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Tampa Bay Rays at a loss to explain offensive extremes

Carlos Peña can in some ways stand in for the schizophrenic nature of the Rays offense: He has 16 home runs but is batting .201 and leads the American League with 83 strikeouts.

Associated Press

Carlos Peña can in some ways stand in for the schizophrenic nature of the Rays offense: He has 16 home runs but is batting .201 and leads the American League with 83 strikeouts.

So the weekend series was a disaster, and the Rays offense was an embarrassment.

These things happen in baseball, right? The season is long, and the highs and lows should not be taken too seriously.

Which is usually true, except around here where the extremes are becoming the norm. This might be the only offense in baseball where the most recognizable swings are the moods.

You want volume?

The Rays scored 12 in a game against the White Sox on April 21 and came back the next night to score 10. They scored 10 one night against the Athletics and 11 the next night against the Royals.

You want to hit the mute button?

The Rays scored four runs in a three-game series against the Red Sox. They got seven hits in three games against the Diamondbacks. They put Dallas Braden and Edwin Jackson into the record books.

No team in the American League has had as many extreme scoring games as the Rays. Tampa Bay is tied with the explosive Red Sox and just ahead of the mighty Yankees when it comes to the most games with eight runs or more of offense. On the other hand, the Rays are just behind the woeful Mariners and the pathetic Orioles when it comes to the most games with one run or fewer.

"It's definitely a big problem," executive vice president Andrew Friedman said. "You're going to have peaks and valleys, but the concern is how easily and how often our offense gets shut down. I don't need so many peaks with eight runs, but the valleys are killing us."

So how can a team look so good, and so awful, on so many occasions?

Is it the way the team is constructed? Is it the lack of a consistent approach? Can it really be written off as a fluke? There are some vague theories and assumptions, but no one in the clubhouse or the front office has an emphatic answer.

"It's a strange thing, and I don't have an explanation for it," hitting coach Derek Shelton said. "I wish I did."

If you go by raw numbers, the Rays look like one of the better hitting teams in the AL. They steal bases, they draw walks, they have a half-dozen guys with 20-homer seasons in their careers. Even with all of their recent woes, they are fourth in the league in runs scored.

The problem is that not all runs are equal.

"A lot of times our offensive numbers are skewed in a sense because we build up this big cache of numbers in a few good games and it averages out better than it actually is," manager Joe Maddon said.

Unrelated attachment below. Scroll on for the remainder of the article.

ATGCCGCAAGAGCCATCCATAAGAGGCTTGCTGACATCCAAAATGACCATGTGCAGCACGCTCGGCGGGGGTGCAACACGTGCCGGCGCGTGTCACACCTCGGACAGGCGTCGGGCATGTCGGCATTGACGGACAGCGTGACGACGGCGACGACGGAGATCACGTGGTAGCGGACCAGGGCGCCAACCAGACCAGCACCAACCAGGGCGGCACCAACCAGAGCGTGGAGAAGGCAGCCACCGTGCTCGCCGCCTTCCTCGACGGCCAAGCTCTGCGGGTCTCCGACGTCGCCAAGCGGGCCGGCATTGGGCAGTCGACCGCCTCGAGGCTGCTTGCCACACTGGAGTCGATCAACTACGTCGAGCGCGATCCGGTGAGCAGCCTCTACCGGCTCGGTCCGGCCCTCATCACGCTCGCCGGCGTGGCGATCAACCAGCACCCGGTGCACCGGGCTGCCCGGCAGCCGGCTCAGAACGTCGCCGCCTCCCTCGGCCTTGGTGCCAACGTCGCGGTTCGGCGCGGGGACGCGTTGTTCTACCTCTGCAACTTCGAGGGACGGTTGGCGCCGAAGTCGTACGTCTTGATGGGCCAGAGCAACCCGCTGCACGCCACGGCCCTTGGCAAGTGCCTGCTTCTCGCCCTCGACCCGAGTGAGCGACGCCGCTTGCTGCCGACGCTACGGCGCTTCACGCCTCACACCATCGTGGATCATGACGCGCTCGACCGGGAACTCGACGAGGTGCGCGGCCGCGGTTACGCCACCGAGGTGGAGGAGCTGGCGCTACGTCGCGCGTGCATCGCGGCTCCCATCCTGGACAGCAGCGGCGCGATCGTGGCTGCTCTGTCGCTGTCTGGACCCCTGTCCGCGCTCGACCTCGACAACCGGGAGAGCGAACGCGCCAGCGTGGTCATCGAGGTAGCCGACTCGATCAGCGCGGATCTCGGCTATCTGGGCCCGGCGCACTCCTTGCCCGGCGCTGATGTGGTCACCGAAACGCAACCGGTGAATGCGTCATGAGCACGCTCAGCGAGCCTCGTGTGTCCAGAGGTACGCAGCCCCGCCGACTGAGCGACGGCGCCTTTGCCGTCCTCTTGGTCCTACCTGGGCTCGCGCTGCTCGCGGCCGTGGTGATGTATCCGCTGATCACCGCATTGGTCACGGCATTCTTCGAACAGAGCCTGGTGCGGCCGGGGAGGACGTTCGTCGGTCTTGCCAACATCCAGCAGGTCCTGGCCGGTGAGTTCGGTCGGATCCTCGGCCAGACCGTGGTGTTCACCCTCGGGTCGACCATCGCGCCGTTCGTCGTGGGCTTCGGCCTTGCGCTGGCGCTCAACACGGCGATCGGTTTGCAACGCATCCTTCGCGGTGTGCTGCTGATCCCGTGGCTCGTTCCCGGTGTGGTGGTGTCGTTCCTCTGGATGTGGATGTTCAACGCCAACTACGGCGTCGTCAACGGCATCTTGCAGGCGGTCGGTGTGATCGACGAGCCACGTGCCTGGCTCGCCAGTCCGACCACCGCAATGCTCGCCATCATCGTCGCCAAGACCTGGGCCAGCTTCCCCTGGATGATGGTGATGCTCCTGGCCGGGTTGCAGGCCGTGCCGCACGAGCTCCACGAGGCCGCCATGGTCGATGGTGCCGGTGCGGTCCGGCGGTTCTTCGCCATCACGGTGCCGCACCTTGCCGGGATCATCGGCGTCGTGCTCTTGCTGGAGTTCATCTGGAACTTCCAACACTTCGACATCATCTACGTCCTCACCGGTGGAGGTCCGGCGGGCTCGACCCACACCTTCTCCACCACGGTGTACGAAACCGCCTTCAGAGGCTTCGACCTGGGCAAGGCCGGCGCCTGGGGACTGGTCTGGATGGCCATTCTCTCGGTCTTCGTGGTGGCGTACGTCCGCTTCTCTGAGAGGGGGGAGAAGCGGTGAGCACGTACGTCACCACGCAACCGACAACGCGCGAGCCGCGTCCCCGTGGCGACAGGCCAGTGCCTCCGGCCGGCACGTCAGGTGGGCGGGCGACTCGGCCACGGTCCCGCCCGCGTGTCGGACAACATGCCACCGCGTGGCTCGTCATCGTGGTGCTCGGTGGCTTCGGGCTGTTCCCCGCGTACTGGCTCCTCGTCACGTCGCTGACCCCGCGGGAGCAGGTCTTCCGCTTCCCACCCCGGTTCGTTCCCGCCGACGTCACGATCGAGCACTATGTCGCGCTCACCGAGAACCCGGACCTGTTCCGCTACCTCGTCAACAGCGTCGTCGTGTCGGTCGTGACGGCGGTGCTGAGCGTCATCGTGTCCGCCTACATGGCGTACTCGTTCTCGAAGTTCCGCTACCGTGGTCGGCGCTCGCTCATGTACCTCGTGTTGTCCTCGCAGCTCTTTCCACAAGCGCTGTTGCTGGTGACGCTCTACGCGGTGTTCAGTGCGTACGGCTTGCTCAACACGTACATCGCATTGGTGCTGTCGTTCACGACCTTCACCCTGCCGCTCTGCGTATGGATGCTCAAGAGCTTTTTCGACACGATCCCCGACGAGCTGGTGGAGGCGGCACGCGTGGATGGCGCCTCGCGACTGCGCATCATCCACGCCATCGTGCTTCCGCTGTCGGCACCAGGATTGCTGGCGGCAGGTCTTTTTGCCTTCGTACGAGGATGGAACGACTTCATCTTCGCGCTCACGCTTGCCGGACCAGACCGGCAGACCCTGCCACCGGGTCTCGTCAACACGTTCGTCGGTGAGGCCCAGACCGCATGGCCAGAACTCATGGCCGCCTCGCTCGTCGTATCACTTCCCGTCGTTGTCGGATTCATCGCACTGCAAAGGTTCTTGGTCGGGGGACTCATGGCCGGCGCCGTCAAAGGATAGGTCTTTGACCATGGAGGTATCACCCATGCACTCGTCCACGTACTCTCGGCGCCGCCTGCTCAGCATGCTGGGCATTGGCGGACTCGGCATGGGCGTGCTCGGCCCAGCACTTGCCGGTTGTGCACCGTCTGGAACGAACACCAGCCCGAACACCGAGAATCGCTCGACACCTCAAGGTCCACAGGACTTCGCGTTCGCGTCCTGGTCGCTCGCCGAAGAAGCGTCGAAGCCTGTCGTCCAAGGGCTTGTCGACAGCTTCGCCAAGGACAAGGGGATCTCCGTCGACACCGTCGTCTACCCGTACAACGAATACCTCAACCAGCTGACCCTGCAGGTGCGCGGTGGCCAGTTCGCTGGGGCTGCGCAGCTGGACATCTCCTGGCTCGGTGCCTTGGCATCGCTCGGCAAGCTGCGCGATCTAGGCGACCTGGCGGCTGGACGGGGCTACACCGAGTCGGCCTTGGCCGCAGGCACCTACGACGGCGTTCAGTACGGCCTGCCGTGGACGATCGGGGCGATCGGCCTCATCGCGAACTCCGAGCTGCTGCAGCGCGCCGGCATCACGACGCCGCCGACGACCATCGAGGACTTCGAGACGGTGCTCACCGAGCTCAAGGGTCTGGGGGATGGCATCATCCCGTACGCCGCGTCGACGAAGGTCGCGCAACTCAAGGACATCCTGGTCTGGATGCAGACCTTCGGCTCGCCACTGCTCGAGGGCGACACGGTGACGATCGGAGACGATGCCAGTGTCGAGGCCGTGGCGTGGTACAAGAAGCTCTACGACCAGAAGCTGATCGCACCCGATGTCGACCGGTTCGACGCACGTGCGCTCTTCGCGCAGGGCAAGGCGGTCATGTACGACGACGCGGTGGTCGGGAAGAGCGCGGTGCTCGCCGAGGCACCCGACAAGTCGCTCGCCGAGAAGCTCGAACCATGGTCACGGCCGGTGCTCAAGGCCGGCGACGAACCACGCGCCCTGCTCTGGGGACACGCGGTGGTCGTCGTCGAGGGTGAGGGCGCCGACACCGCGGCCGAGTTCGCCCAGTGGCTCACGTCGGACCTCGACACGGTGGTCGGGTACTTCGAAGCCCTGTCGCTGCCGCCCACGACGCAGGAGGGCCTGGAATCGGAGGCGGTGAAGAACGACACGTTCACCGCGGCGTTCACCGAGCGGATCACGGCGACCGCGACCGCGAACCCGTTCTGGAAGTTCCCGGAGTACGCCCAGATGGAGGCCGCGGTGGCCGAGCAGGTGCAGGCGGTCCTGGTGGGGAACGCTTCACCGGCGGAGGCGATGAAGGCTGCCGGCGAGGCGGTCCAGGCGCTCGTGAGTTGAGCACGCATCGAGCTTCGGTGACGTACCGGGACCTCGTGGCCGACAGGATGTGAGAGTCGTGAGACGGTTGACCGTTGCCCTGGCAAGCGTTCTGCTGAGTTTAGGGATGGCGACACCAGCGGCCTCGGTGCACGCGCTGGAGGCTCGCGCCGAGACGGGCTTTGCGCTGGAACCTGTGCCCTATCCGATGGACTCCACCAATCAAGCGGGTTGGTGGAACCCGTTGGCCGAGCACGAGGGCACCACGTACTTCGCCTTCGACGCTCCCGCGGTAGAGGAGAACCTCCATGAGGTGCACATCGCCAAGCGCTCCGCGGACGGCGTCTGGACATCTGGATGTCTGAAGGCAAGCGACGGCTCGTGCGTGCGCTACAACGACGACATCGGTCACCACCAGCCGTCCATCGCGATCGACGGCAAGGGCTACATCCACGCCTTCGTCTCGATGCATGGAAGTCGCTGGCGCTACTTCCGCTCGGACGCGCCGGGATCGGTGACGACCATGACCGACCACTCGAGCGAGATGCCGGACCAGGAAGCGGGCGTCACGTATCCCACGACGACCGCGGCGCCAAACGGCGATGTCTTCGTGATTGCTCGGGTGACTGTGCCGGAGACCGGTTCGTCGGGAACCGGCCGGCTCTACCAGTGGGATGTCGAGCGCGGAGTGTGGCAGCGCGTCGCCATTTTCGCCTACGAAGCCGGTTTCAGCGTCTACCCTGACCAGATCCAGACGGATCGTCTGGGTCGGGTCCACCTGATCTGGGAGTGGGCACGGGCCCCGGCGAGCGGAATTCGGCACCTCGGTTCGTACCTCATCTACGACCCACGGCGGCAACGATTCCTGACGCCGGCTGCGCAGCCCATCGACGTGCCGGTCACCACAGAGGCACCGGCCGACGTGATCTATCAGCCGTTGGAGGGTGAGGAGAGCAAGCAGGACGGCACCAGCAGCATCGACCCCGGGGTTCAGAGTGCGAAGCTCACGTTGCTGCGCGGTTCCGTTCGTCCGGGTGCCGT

Maddon also is at a loss to explain the bipolar nature of his offense, although he suspects strikeouts have something to do with it. Tampa Bay leads the AL in strikeouts, which, by itself, is not an insurmountable problem. The Rays were near the top of the league in strikeouts in 2008 when they won the pennant, and Maddon has never bemoaned third strikes in certain situations.

The problem is there is a disconnect with this offense. High strikeouts are often a byproduct of power hitters. And the Rays are lagging far behind in home run totals this season. They are slightly below league average for homers, something they have not done over a full season since 2005. Combine that with low batting averages, and the speed and walks become far less valuable.

"We're way over the top strikeout-wise," Maddon said. "There's just a lot of non-productivity involved in punchouts where the ball is not moved at all."

The Rays were aware of the run distribution problem last season, and that is one of the reasons Shelton made situational hitting a priority this spring. The idea was that the Rays needed to learn how to manufacture runs instead of waiting for the big inning.

During the first six weeks of the season, there might not have been a better team when it came to getting runners home. The Rays were hitting with runners in scoring position, and they were making productive outs with runners on third. There was no way they could keep up that pace all season, but the results have fallen more sharply than expected.

"When you score runs at the clip we did early in the season, you almost get to the point where that's your expectation. I think we knew all along we weren't going to continue to hit .380 with runners in scoring position," Shelton said. "But you have to be able grind through these times, and we haven't done as good of a job with that as we should.

"We haven't scored a lot of runs recently and we need to do a better job in situational hitting."

The other solution might be changes on the roster. The Rays have gotten less production out of the DH spot than most contending teams, so they might look at available hitters as the trade deadline nears next month. That, however, remains a long shot.

Instead, the Rays are hopeful the extremes will begin to even out. They might not return to the blowout victories of April, but they're confident they will not continue averaging 3.0 runs a game as they have the past two weeks.

This team was built with the idea that its pitching could carry it into the postseason.

The question is how much weight the offense expects the rotation to carry.

John Romano can be reached at

Offensive struggles

22 Games with eight runs or more, tied for the best in the AL.

14 Games with one run or fewer, third worst in the AL.

307 Walks, second in the AL.

590 Strikeouts, first in the AL.

Tampa Bay Rays at a loss to explain offensive extremes 06/28/10 [Last modified: Tuesday, June 29, 2010 3:25pm]
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